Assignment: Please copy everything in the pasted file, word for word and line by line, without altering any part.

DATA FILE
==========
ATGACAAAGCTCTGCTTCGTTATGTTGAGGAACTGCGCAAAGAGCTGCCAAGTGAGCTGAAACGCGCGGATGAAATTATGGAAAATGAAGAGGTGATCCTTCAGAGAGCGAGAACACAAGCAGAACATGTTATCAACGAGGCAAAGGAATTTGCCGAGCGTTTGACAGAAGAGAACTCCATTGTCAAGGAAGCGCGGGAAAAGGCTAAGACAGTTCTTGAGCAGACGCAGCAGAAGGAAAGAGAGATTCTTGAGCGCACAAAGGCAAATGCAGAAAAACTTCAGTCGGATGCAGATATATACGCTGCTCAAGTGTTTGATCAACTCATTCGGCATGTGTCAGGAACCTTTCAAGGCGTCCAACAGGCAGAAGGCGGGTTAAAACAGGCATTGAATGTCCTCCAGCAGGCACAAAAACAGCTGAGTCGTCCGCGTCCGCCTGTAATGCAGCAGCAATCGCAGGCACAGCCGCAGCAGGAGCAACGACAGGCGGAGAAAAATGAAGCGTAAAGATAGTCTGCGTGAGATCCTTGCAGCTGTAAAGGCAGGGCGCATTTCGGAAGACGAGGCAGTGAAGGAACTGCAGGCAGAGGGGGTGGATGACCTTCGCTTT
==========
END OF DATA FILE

ATGACAAAGCTCTGCTTCGTTATGTTGAGGAACTGCGCAAAGAGCTGCCAAGTGAGCTGAAACGCGCGGATGAAATTATGGAAAATGAAGAGGTGATCCTTCAGAGAGCGAGAACACAAGCAGAACATGTTATCAACGAGGCAAAGGAATTTGCCGAGCGTTTGACAGAAGAGAACTCCATTGTCAAGGAAGCGCGGGAAAAGGCTAAGACAGTTCTTGAGCAGACGCAGCAGAAGGAAAGAGAGATTCTTGAGCGCACAAAGGCAAATGCAGAAAAACTTCAGTCGGATGCAGATATATACGCTGCTCAAGTGTTTGATCAACTCATTCGGCATGTGTCAGGAACCTTTCAAGGCGTCCAACAGGCAGAAGGCGGGTTAAAACAGGCATTGAATGTCCTCCAGCAGGCACAAAAACAGCTGAGTCGTCCGCGTCCGCCTGTAATGCAGCAGCAATCGCAGGCACAGCCGCAGCAGGAGCAACGACAGGCGGAGAAAAATGAAGCGTAAAGATAGTCTGCGTGAGATCCTTGCAGCTGTAAAGGCAGGGCGCATTTCGGAAGACGAGGCAGTGAAGGAACTGCAGGCAGAGGGGGTGGATGACCTTCGCTTT